Understanding RRIFS.

Understanding RRIFS.

Registered Retirement Income Funds (RRIFS) are an investment vehicle that are designed to payout the assets you’ve accumulated in your saving years. RRIFs are essentially a continuation of your RRSP except instead of being used to accumulate funds they are used to start paying out funds.

1. How Do RRIFS Work?
At age 71, Canadians are legally required to convert their RRSPs to a RRIF and start drawing on their savings. There is limit on how much money you can withdraw from your RRIF, which makes it different from locked in payout vehicles (i.e. Pension money), but there is a minimum amount that must be taken every year. While you must convert your RRSP to a RRIF by the age of 71, it is possible to convert it before age 71.

Regardless of the age a RRIF is established, a minimum payment must be made before the end of the next year. For example, if you opened a RRIF in September of 2019, you would be required to take a payment by December 31, 2020.

All withdrawals from RRIFs are considered to be taxable income. Minimum RRIF withdrawals are not subject to holding tax, but anything above the minimum will be subject to withholding tax. The withholding amounts are as follows:

  • 10% up to $5000
  • 20% $5000 to $15,000
  • 30% over $15,000

It is not possible to contribute to a RRIF.

2. Payments
As noted above, there is no maximum withdrawal limit for RRIFs. The minimum payment is calculated every year based on your age. The calculation is different for individuals that are 71 and older than for under 70. It is also possible to use your spouse’s age in calculating RRIF payments. However, once this election is made it cannot be changed from year to year.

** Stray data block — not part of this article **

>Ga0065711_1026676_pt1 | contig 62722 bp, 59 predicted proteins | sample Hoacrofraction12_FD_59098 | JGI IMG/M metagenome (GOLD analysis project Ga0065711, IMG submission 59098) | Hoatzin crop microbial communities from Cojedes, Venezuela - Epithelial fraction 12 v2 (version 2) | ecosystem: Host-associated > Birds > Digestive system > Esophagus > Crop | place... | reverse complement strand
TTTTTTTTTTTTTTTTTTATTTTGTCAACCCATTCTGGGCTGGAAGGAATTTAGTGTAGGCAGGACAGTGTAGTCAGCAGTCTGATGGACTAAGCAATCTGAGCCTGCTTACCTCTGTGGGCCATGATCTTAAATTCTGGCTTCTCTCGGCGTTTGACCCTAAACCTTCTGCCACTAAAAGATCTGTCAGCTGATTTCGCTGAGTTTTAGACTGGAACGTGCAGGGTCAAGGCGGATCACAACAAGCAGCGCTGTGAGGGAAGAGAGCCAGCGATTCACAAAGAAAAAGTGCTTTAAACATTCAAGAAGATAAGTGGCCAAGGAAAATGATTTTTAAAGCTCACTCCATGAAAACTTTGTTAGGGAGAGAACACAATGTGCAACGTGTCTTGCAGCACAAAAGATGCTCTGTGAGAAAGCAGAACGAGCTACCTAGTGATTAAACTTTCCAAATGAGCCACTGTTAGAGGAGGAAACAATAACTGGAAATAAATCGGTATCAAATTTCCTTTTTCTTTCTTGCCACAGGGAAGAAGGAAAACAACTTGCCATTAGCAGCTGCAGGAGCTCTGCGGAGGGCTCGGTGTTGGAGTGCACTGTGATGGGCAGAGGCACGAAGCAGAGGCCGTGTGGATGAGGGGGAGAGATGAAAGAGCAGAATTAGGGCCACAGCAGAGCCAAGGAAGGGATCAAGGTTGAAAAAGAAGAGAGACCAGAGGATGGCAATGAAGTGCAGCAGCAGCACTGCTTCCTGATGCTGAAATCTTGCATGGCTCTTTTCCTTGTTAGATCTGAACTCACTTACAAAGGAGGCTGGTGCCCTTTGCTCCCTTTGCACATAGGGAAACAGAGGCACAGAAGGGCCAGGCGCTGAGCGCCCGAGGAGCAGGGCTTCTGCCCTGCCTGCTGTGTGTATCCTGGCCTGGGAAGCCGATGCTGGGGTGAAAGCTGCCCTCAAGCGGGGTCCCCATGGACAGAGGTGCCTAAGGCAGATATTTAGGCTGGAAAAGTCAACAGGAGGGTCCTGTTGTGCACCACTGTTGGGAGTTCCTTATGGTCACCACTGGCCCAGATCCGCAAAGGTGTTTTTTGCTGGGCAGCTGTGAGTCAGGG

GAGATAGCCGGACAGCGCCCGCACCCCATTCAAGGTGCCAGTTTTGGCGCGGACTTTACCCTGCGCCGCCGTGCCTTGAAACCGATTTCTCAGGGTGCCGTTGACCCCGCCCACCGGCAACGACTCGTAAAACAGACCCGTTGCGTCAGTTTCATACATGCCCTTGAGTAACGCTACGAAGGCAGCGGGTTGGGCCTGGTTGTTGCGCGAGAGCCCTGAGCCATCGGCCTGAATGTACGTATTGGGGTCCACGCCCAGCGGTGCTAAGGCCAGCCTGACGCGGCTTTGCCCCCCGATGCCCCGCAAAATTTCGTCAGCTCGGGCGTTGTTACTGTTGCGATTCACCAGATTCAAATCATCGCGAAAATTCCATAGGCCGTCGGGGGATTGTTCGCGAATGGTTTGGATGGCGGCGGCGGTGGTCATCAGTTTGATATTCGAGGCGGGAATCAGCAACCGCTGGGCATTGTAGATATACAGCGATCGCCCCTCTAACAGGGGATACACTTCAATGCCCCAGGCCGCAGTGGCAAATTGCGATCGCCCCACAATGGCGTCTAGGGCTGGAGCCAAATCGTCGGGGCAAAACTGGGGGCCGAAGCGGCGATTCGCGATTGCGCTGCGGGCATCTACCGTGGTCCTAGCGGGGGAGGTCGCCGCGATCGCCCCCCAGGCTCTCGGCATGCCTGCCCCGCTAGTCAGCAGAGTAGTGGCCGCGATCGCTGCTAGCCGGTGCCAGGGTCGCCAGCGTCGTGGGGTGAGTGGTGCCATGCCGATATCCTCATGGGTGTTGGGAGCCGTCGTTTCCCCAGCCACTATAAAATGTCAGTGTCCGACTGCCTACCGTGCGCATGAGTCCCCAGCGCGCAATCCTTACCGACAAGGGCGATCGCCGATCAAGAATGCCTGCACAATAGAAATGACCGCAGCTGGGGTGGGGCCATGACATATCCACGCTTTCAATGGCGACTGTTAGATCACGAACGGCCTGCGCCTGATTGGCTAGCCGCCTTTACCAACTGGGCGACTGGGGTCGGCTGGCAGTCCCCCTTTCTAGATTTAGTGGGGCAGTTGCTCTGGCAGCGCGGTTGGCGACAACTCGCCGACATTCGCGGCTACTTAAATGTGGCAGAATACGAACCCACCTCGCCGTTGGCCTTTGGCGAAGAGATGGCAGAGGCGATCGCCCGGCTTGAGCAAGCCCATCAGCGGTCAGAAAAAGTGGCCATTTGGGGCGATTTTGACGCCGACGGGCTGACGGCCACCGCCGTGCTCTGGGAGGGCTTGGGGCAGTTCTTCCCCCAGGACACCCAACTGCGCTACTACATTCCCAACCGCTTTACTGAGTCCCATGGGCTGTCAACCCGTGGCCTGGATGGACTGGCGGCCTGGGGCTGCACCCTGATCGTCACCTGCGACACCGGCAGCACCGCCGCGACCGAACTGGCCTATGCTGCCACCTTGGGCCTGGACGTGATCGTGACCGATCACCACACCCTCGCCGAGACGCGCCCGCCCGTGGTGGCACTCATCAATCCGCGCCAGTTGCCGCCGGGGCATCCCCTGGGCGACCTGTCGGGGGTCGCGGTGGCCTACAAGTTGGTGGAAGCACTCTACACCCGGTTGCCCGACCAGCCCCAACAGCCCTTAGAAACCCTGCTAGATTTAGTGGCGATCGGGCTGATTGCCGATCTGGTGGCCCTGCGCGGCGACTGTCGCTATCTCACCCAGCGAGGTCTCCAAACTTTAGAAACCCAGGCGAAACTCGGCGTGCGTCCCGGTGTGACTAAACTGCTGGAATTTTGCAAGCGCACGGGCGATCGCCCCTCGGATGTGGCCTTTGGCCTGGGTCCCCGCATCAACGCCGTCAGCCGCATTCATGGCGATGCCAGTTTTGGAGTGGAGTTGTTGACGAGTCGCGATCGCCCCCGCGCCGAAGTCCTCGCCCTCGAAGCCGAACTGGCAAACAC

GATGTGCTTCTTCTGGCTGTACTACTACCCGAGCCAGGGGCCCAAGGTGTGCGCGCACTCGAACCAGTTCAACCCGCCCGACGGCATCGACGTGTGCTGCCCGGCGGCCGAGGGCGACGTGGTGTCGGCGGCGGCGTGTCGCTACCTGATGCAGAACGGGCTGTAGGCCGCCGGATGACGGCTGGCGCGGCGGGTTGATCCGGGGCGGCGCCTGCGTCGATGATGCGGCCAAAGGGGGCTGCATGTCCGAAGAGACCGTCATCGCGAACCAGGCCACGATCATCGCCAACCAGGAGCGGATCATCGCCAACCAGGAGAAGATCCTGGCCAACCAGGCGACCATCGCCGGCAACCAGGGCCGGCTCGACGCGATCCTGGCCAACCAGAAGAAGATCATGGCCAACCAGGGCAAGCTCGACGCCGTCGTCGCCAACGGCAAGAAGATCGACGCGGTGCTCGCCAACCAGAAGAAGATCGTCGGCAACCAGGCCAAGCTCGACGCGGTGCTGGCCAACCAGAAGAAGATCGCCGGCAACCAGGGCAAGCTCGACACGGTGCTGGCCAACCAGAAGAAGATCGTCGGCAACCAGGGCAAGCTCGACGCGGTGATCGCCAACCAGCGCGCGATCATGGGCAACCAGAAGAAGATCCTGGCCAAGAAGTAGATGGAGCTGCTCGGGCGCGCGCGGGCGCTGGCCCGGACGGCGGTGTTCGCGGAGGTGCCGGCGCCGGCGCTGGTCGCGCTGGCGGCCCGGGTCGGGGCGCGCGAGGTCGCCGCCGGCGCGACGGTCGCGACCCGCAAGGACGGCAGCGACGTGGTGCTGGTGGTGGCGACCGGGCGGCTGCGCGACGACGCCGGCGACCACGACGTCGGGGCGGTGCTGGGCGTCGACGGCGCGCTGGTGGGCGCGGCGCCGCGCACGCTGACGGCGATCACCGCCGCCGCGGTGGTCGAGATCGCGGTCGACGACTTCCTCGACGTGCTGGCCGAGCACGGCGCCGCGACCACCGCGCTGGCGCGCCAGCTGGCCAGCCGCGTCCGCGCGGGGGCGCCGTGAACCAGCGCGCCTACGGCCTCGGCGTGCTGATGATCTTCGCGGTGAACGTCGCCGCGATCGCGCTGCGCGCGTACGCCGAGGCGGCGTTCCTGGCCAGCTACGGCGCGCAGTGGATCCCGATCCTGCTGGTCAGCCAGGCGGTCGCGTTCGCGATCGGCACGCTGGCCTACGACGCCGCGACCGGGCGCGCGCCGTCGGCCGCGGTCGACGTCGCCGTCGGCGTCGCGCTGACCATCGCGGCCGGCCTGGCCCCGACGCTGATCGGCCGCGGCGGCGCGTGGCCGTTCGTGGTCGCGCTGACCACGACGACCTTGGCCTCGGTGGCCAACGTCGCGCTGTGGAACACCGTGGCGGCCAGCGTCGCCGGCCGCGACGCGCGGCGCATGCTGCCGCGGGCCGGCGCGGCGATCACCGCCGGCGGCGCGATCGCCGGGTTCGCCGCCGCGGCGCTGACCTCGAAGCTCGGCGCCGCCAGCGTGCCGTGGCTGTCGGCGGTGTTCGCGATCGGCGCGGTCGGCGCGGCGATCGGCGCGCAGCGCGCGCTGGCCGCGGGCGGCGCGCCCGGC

Over Age 71
The RRIF minimum is calculated by multiplying the market value of the RRIF by the prescribed factor based on the account holders age. For example, if the account holder was 73 years old their prescribed factor would be .0553. If they had 350,000 in their RRIF, the minimum payment would be calculated as follows:

.0553 x 350,000=$19,355 minimum payment

The account holder has to take $19,355 out of their RRIF that year and include it in their taxable income. Anything they take out beyond that is subject to withholding tax.

Under Age 70
RRIF payments are calculated differently for individuals under the age of 71. The prescribed factor is calculated as follows: 1/ (90 minus Account Holders Age).

For example, RRIF owner was 67 years old and had $350,000 in their RRIF. The minimum payment would be calculated as follows:

(1/(90-67)) x $350,000= $15,217.39 minimum payment.

The account hold would have to take at least $15,217.39 out of their RRIF that year and include it in their taxable income. Anything they take out beyond that is subject to withholding tax.

3. Spousal RRIFs
It is possible to contribute to a spousal RRSP after age 71 if your spouse is still under 71. Spousal RRSPs must be converted to RRIFs at the spousal account holders age 71. Spousal RRIFs work much the same as individual RRIFs however it is important to be aware of the attribution rules that are imposed on these accounts. The minimum amount may be withdrawn from a Spousal RRIF and taxed to the spousal account holders name. However, anything above and beyond the minimum amount will be taxed back to the contributing spouse if he/she made contributions to the RRSP within 3 years of converting it to a RRIF.

4. Other Considerations

  • It is possible to withdraw from more than one RRIF as long as the totals add up to the RRIF minimum.
  • You do not need to specify the minimum amount every year. Your financial institution should calculate this for you on a yearly basis. You do have the option to receive payments monthly, quarterly, semi-annually, or yearly.
  • Assets held in a RRIF continue to grow tax free until they are withdrawn.
  • RRIFs offer the same investment options as RRSPs.

It is important to have a well-planned withdrawal strategy to ensure you are maximizing your retirement income and taking advantage of any tax planning strategies available to you. Your advisor can help you ensure you withdrawing from your RRIF in the most efficient way possible.

63 thoughts on “Understanding RRIFS.

Leave a Reply

Your email address will not be published. Required fields are marked *